My money is where you can keep a track of how much money you have taken out of the business, in the case of companies this will probably be split between dividends and salary payments, for sole traders it will just be drawings. You can also record business expenses that you have paid out on behalf of the business and would like to claim back, so for example mileage. There is a payroll option which will calculate tax and NI deduction for directors and other employees and file the necessary monthly submissions required under the new RTI scheme, provided you have registered with HMRC. This does however have its limitations, for example it can’t handle weekly or fortnightly pay cycles, benefits in kind or expenses reimbursed so it probably won’t be suitable for larger businesses. I would also add that if you are operating as a company there are some very important differences between taking money out as dividends as against salaries and you need to get your accountant to go through this with you.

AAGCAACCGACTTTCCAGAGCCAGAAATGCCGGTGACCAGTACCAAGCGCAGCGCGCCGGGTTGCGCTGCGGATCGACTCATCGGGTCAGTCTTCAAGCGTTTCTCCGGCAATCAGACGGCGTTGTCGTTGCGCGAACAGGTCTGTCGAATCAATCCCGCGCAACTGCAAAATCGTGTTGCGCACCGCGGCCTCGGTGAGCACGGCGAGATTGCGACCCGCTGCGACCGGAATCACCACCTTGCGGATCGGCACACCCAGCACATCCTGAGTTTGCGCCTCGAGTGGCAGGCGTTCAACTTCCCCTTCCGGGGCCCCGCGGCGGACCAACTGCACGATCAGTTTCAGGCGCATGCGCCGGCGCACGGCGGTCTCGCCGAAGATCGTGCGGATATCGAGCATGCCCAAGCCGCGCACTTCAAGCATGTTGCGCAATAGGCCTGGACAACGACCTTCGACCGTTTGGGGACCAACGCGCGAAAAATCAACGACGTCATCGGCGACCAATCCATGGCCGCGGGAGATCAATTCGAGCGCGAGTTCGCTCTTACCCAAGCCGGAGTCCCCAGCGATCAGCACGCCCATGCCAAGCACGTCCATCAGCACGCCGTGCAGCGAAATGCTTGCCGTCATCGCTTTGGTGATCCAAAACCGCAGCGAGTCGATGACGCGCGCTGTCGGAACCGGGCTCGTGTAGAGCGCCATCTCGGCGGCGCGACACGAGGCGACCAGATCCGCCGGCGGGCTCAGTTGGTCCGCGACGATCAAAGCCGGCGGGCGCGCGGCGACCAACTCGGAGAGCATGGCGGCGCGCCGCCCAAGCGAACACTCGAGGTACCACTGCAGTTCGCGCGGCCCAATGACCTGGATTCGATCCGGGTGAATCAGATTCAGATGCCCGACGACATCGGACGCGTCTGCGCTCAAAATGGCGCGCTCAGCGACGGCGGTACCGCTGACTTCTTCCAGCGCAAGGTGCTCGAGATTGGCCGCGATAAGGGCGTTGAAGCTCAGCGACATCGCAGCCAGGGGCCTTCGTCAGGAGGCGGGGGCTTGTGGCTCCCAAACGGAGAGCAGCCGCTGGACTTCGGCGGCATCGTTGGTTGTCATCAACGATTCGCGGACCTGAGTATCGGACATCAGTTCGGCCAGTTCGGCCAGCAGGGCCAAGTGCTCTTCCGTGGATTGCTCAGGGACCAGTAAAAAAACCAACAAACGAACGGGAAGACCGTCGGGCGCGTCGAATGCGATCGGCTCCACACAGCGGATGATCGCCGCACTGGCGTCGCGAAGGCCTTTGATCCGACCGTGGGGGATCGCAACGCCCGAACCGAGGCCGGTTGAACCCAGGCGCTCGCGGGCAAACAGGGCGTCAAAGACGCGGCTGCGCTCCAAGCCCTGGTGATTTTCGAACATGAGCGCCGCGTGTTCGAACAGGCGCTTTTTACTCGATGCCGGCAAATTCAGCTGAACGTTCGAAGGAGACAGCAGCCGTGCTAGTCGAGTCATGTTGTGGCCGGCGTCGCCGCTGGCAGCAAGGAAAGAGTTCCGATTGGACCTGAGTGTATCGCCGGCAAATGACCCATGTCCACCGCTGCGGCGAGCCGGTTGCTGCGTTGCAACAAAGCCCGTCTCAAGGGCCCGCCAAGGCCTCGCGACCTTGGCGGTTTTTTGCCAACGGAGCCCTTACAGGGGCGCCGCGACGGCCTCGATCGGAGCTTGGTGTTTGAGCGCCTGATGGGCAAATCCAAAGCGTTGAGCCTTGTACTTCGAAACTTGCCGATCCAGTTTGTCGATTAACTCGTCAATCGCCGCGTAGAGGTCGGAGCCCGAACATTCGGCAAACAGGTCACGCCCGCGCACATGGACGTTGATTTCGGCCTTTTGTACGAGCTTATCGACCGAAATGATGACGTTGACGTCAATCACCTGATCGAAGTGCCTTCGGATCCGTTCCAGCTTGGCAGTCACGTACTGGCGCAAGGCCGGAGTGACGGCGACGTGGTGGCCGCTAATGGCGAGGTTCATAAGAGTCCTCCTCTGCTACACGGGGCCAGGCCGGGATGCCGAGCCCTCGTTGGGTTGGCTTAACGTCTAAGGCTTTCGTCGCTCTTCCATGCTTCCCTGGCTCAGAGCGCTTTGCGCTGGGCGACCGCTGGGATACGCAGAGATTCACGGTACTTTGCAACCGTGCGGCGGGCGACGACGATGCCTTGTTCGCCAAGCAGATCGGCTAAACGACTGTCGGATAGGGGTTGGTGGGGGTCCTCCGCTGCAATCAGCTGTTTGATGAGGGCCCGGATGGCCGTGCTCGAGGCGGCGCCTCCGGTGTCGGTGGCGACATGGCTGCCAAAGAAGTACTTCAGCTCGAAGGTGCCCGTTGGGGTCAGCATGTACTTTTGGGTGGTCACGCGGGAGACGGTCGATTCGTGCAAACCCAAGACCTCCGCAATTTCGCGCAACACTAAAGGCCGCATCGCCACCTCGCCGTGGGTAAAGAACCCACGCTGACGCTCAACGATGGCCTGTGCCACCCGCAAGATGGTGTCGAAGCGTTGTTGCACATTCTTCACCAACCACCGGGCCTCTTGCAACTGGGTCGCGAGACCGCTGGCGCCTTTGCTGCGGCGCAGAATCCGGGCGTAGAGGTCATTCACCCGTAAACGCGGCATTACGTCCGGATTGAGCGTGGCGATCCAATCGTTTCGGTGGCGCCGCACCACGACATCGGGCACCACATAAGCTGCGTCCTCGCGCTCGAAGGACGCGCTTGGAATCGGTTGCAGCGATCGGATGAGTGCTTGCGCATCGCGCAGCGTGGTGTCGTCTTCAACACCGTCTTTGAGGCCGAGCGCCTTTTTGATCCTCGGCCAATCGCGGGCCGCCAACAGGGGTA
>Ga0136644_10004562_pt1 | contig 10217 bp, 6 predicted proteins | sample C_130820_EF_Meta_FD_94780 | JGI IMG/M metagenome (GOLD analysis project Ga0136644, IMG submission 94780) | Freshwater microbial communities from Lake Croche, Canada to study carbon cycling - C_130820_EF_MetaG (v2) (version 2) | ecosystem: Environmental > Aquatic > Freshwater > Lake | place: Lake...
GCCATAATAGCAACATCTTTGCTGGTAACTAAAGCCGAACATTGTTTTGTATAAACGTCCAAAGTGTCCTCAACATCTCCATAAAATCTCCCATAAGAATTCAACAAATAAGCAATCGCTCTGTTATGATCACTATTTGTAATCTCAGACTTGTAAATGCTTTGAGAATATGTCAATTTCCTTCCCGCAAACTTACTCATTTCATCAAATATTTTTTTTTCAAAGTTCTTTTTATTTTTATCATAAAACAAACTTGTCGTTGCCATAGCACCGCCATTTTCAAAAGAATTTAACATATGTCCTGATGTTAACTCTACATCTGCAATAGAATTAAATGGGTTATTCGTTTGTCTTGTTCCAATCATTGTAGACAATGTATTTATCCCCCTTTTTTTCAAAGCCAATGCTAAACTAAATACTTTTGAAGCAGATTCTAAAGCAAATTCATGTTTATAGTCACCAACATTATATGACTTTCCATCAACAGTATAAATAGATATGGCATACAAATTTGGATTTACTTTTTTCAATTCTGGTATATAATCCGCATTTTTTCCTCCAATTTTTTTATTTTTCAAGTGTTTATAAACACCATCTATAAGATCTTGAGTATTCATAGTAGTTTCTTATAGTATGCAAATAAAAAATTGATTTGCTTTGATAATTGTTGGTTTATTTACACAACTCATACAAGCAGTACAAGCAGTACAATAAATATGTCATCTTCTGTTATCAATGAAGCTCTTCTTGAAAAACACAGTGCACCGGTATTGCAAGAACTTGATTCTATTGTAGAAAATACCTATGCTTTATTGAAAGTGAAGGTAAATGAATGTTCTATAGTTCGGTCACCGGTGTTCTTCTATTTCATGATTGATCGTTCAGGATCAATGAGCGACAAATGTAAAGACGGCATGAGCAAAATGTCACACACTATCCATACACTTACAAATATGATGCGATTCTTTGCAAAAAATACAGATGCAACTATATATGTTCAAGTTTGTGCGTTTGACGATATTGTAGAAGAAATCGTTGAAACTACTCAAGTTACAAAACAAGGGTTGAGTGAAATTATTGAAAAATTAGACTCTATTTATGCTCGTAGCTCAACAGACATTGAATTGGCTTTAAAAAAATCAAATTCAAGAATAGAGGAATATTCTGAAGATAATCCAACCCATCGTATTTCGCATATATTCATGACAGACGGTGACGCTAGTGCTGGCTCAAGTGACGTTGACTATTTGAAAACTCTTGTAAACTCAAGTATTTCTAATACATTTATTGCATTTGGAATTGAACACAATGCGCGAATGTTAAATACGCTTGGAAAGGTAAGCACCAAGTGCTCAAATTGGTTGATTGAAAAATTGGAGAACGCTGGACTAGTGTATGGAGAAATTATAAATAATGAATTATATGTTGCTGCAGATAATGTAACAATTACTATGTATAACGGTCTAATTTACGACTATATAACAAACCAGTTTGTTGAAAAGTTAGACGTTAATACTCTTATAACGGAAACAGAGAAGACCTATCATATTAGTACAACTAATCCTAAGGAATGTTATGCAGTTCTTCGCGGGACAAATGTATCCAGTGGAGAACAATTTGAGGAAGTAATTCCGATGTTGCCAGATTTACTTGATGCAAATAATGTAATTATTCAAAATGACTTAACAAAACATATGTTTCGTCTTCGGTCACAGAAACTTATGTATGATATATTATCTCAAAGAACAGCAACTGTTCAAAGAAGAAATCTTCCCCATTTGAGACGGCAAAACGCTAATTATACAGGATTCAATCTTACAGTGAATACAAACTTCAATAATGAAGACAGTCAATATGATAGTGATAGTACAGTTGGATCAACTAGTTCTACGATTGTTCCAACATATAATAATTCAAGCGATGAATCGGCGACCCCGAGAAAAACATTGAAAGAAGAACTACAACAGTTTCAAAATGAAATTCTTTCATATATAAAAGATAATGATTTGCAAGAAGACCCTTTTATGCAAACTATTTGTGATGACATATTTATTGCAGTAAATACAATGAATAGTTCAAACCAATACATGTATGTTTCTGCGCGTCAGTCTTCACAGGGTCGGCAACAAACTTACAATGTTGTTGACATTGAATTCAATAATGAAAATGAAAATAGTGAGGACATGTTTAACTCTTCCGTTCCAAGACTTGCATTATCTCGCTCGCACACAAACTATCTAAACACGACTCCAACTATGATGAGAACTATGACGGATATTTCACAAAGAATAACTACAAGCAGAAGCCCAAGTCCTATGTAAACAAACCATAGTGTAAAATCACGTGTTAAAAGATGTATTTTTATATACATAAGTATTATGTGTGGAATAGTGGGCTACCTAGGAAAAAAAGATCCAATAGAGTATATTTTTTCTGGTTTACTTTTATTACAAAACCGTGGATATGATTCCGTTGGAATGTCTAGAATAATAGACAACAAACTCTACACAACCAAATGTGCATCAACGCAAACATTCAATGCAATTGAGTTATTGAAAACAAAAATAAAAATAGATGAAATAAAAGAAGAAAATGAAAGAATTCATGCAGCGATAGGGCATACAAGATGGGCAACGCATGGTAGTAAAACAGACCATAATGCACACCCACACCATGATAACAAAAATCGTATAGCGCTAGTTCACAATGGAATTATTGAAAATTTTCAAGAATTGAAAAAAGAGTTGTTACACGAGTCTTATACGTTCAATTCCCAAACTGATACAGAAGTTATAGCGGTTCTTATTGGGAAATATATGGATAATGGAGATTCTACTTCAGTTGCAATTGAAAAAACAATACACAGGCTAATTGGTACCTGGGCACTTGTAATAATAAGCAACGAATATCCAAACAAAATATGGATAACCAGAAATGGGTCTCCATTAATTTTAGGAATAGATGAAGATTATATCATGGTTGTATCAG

Banking is the function at the heart of Freeagent. It is the primary source of input data and is where you are likely to spend the majority of your time. Freeagent has suffered in comparison to Xero and Kashflow in the past because it only offered automatic bank feed from one bank, Barclays, so that you had to manually upload bank statements from your online banking account. However it now offers this bank feeds from most of the other main UK banks, with the exception of the Co-op business account s and HSBC, via the third party bank aggregation service provider Yodlee. With the feed in place you then just need to explain individual transactions, so for example if you have a bank credit you need to identify whether it is say (a) a sales receipt, if it is you then need to allocate it to a particular invoice (b) a loan from you (c) some other source . Once you’ve done this once for a particular type of transaction then similar items in the future will be automatically identified for you. This whole process is very logical and easy to pick up and I can’t see how they could have made it any simpler to use. The data entered here feeds through to the overview screen to give you cash flow and bank balance reports as well as the profit and loss account.  The ability to allocate bank payments accurately and quickly is something that should save users a great deal of time and is one of the biggest advantages that these applications offer over desktop packages such as sage.  Obviously as with any system the accuracy of the data produced is only as good as the user’s ability to accurately allocate individual transactions so you might want to get your accountant to remotely access and check things from time to time, which again is simple to do, you can allocate user rights to your accountant in the settings menu.